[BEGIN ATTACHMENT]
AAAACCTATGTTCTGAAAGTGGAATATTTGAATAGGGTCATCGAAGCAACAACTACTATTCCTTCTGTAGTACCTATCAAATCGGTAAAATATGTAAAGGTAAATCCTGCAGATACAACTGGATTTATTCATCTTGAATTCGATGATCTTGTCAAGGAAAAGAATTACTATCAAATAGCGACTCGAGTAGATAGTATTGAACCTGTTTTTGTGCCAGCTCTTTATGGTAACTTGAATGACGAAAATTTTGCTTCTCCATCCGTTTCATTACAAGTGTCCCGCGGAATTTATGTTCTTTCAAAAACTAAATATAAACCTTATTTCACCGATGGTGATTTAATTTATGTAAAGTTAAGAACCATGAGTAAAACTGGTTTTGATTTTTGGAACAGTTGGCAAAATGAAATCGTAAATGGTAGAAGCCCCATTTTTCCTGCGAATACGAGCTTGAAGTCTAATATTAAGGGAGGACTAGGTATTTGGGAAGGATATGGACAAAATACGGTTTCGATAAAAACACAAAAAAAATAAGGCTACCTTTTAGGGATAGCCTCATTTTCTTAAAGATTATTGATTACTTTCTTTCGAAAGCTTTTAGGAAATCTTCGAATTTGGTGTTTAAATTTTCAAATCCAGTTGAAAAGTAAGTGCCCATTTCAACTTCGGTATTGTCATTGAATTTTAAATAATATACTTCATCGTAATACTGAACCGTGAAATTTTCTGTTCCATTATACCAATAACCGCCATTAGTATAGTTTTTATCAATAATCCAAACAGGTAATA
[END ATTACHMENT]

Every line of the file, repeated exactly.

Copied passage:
AAAACCTATGTTCTGAAAGTGGAATATTTGAATAGGGTCATCGAAGCAACAACTACTATTCCTTCTGTAGTACCTATCAAATCGGTAAAATATGTAAAGGTAAATCCTGCAGATACAACTGGATTTATTCATCTTGAATTCGATGATCTTGTCAAGGAAAAGAATTACTATCAAATAGCGACTCGAGTAGATAGTATTGAACCTGTTTTTGTGCCAGCTCTTTATGGTAACTTGAATGACGAAAATTTTGCTTCTCCATCCGTTTCATTACAAGTGTCCCGCGGAATTTATGTTCTTTCAAAAACTAAATATAAACCTTATTTCACCGATGGTGATTTAATTTATGTAAAGTTAAGAACCATGAGTAAAACTGGTTTTGATTTTTGGAACAGTTGGCAAAATGAAATCGTAAATGGTAGAAGCCCCATTTTTCCTGCGAATACGAGCTTGAAGTCTAATATTAAGGGAGGACTAGGTATTTGGGAAGGATATGGACAAAATACGGTTTCGATAAAAACACAAAAAAAATAAGGCTACCTTTTAGGGATAGCCTCATTTTCTTAAAGATTATTGATTACTTTCTTTCGAAAGCTTTTAGGAAATCTTCGAATTTGGTGTTTAAATTTTCAAATCCAGTTGAAAAGTAAGTGCCCATTTCAACTTCGGTATTGTCATTGAATTTTAAATAATATACTTCATCGTAATACTGAACCGTGAAATTTTCTGTTCCATTATACCAATAACCGCCATTAGTATAGTTTTTATCAATAATCCAAACAGGTAATA